[ACNS, by Gavin Drake] London’s Westminster Abbey will be lit up in red tonight in an act of solidarity with people around the world who are persecuted for their faith. It is one of a number of religious buildings that are joining the #RedWednesday campaign by the Roman Catholic charity Aid to the Church in Need (ACN). As part of the campaign, one of London’s iconic red busses is taking part in a faith-buildings tour today, to spread the “Stand up for Faith and Freedom message”.
After setting off from Westminster Cathedral – the seat of Cardinal Vincent Nichols, leader of the Catholic Church in England and Wales – the bus will call at the Imam Khoei Islamic Centre, St Paul’s Cathedral, and the Liberal Jewish Synagogue in St John’s Wood, and Westminster Abbey before returning to the Cathedral where a gathering and service will be held.
The Patriarch of the Syriac Orthodox Church, Ignatius Aphrem II, has travelled from Damascus for the event, which will also be attended by Dr Sarah Bernstein, director-general of the Jerusalem Centre for Jewish-Christian Relations in Israel, and Shaykh Dr Umar Al-Qadri Ameer, head-imam of the Al-Mustafa Islamic Educational & Cultural Centre in Ireland.
“We hope that the ACN red bus as it travels London on Red Wednesday will highlight the very real and pressing issue of those suffering because they are persecuted today for their peacefully held beliefs,” ACN’s national director Neville Kyrke-Smith said. “We will invite all those, whether Christian or other faiths to attend and show their support for the right of a person to practise their religion in peace”.
In a Tweet this morning, the Archbishop of Canterbury Justin Welby signalled his support for the day, saying: “In Communion this morning, we prayed for all victims of religious violence around the world – and for governments too.”
St George’s Coptic Orthodox Cathedral in Stevenage, to the north of London, is one of the buildings to be lit in red. “At a time in our contemporary history when we must be most aware of rights and liberties given by God and enshrined in various laws and international conventions, it is unfathomable that some still suffer, are marginalised and persecuted, for the faith they choose to hold, or even reject,” the General Bishop of the Coptic Orthodox Church in the UK, Bishop Angaelos, said.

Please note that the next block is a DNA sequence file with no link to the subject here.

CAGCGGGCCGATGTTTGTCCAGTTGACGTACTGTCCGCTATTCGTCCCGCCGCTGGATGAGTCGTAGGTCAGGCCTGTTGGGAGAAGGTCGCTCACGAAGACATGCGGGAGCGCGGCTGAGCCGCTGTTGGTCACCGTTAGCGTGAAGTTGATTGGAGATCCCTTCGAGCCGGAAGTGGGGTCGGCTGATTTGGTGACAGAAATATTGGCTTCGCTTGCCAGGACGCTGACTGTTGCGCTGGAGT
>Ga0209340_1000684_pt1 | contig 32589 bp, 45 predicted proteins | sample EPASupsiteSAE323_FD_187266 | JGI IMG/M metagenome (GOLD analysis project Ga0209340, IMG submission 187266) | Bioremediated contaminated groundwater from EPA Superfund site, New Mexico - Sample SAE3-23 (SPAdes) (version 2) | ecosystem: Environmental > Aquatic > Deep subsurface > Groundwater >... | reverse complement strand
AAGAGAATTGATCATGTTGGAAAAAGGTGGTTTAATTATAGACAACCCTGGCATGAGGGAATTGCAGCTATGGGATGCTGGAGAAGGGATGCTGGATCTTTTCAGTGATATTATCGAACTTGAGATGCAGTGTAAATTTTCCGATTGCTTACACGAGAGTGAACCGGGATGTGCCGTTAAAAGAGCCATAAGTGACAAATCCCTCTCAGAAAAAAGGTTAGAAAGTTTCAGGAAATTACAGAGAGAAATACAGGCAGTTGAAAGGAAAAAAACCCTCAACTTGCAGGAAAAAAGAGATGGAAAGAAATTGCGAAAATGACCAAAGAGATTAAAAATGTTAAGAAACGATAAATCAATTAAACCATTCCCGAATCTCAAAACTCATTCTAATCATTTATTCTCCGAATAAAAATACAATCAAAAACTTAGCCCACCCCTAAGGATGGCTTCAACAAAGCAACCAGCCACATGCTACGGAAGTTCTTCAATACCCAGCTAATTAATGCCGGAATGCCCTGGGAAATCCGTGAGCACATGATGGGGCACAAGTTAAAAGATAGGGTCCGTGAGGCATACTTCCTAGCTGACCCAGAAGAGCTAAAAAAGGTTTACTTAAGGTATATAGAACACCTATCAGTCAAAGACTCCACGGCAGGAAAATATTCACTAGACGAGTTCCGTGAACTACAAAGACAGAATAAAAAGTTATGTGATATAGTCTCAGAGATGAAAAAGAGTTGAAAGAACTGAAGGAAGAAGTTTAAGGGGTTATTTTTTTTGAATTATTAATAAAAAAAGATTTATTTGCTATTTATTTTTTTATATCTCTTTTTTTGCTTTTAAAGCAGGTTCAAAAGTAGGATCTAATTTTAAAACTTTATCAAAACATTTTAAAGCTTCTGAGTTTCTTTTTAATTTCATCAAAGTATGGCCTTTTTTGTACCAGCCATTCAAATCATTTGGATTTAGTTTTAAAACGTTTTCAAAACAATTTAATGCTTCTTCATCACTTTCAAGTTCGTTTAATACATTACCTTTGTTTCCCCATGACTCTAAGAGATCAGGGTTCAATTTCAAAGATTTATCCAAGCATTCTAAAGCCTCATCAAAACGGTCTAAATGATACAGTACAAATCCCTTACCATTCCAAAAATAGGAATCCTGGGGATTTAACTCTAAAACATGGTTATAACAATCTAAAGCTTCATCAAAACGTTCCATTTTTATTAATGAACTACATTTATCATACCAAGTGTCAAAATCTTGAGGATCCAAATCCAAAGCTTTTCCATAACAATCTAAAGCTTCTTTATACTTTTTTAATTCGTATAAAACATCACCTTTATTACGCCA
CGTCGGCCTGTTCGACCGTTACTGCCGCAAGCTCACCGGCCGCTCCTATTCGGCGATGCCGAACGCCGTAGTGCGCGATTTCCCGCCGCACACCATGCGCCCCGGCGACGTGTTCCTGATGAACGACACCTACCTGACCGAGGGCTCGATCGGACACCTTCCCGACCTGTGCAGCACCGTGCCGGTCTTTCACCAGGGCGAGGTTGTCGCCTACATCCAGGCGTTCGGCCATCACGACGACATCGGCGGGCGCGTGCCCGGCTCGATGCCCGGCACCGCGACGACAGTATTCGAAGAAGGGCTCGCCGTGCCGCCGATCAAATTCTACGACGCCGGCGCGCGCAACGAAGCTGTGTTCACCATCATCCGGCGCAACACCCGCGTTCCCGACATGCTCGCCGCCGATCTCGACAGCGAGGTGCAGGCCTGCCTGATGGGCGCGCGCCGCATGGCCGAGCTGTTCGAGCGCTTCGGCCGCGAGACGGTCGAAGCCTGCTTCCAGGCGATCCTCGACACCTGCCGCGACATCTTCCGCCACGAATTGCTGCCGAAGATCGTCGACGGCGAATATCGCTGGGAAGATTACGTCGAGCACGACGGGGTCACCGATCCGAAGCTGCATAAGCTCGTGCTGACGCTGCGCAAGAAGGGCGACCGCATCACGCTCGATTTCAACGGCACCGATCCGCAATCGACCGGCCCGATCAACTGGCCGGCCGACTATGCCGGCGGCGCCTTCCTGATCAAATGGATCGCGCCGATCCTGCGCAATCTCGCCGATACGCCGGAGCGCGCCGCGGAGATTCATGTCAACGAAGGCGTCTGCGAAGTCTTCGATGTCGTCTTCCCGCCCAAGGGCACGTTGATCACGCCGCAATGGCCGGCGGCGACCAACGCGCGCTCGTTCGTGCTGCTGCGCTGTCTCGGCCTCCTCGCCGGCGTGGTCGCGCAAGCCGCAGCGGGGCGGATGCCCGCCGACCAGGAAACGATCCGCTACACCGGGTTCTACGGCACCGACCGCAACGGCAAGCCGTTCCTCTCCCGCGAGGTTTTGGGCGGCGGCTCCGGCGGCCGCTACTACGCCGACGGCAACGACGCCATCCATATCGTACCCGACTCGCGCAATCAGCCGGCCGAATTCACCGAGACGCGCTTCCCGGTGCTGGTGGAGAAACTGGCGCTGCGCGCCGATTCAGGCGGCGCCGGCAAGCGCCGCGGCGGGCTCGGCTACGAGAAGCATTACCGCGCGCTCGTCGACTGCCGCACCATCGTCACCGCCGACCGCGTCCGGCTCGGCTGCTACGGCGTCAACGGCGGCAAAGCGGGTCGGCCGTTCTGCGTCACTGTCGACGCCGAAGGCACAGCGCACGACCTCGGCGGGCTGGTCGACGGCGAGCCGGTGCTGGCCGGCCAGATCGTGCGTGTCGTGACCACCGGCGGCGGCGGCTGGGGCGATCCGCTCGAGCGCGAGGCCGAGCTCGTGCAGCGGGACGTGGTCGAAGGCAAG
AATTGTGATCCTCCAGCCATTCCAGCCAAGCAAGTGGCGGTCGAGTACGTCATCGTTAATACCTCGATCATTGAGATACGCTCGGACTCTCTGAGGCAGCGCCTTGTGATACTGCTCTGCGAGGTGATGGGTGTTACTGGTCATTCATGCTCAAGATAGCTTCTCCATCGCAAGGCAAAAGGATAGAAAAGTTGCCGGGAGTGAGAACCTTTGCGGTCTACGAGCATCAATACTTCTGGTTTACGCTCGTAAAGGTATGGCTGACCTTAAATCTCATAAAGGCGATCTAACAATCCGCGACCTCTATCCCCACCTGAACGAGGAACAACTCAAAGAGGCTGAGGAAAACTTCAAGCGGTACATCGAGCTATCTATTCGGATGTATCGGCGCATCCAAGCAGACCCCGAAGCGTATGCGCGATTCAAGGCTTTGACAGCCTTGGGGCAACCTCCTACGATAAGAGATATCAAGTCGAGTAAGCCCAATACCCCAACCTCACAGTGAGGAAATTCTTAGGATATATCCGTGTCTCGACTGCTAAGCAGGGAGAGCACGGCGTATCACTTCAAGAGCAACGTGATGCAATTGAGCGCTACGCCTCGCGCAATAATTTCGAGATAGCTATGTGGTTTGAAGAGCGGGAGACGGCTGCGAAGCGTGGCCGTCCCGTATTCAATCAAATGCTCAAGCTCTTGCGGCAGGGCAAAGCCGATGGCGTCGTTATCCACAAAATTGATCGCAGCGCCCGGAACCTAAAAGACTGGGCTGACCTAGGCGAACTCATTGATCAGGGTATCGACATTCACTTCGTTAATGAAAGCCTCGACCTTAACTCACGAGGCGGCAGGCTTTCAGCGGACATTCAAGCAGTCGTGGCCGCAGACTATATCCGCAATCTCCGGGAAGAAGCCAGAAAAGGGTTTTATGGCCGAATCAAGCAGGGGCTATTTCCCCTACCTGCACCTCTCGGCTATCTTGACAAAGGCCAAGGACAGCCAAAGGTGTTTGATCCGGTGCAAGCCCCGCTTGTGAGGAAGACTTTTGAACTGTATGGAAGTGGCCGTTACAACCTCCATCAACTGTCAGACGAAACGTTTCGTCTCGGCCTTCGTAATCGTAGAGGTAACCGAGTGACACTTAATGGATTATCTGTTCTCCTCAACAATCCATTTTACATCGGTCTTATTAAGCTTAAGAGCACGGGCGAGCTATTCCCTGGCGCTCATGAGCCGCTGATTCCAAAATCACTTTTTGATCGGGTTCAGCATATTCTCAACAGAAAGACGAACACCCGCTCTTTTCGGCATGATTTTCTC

The campaign was the subject of a short debate in the House of Commons – the primary chamber of Britain’s Parliament – last week. Moving the debate, parliamentarian Chris Green said that “The Christian community in Iraq is one of the oldest in the world, dating back to the first century. There were thought to be 1.5 million Christians in Iraq before the invasion in 2003. However, that number is reported to have fallen now to about 230,000. Although many people have been persecuted and have fled the region, that figure shows the targeted nature of the persecution and, if it carries on in that direction, we will soon see the end of Christianity in much of the middle east.”
Responding to the debate, minister Tobias Ellwood said that the British government “will continue to fight for the freedom of religion or belief internationally. We do so not only because it is right and is enshrined in the universal declaration of human rights and in article 18 of the international covenant on civil and political rights but because extending freedom of religion or belief to more countries and more societies helps to make the world safer and more prosperous, which is in all our interests.”
Tomorrow, ACN will publish its 2016 Religious Freedom in the World report, which assesses the situation for different faith communities in all 196 countries.